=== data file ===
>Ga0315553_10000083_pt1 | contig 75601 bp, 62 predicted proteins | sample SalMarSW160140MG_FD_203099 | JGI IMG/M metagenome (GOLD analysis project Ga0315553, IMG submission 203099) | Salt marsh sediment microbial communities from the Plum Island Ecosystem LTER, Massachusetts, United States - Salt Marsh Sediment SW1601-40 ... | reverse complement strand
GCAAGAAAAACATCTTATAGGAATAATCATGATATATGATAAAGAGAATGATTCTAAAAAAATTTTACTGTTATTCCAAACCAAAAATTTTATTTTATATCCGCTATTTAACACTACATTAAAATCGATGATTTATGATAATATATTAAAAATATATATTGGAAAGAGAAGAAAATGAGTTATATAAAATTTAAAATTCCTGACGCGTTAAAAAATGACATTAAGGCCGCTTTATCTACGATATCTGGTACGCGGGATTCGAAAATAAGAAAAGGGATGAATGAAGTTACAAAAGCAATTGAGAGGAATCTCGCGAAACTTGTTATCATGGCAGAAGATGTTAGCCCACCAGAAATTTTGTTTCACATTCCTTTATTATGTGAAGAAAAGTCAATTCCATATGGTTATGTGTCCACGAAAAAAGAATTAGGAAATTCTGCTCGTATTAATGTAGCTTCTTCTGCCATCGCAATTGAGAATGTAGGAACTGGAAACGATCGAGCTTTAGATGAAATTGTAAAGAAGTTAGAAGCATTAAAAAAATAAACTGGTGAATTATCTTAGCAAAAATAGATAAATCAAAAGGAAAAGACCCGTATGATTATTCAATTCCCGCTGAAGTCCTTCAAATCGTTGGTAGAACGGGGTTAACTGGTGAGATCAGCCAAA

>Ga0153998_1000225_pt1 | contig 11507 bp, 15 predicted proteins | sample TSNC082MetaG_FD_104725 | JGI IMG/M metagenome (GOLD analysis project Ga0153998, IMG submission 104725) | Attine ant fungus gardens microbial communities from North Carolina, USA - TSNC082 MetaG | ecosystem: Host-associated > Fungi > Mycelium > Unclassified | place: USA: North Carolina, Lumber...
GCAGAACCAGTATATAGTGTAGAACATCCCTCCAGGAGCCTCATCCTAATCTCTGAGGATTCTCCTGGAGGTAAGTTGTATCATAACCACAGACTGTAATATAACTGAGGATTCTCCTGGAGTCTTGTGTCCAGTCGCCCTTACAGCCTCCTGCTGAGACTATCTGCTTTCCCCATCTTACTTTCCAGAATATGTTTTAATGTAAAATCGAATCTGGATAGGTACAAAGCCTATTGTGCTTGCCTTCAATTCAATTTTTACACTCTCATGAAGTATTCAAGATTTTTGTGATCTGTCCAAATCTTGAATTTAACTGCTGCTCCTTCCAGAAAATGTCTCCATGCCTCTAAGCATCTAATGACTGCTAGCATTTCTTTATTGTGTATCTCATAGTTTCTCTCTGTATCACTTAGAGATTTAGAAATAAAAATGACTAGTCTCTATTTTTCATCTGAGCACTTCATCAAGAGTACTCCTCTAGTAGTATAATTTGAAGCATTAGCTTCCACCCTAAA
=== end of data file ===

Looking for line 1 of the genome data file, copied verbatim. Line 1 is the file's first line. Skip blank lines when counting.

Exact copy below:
>Ga0315553_10000083_pt1 | contig 75601 bp, 62 predicted proteins | sample SalMarSW160140MG_FD_203099 | JGI IMG/M metagenome (GOLD analysis project Ga0315553, IMG submission 203099) | Salt marsh sediment microbial communities from the Plum Island Ecosystem LTER, Massachusetts, United States - Salt Marsh Sediment SW1601-40 ... | reverse complement strand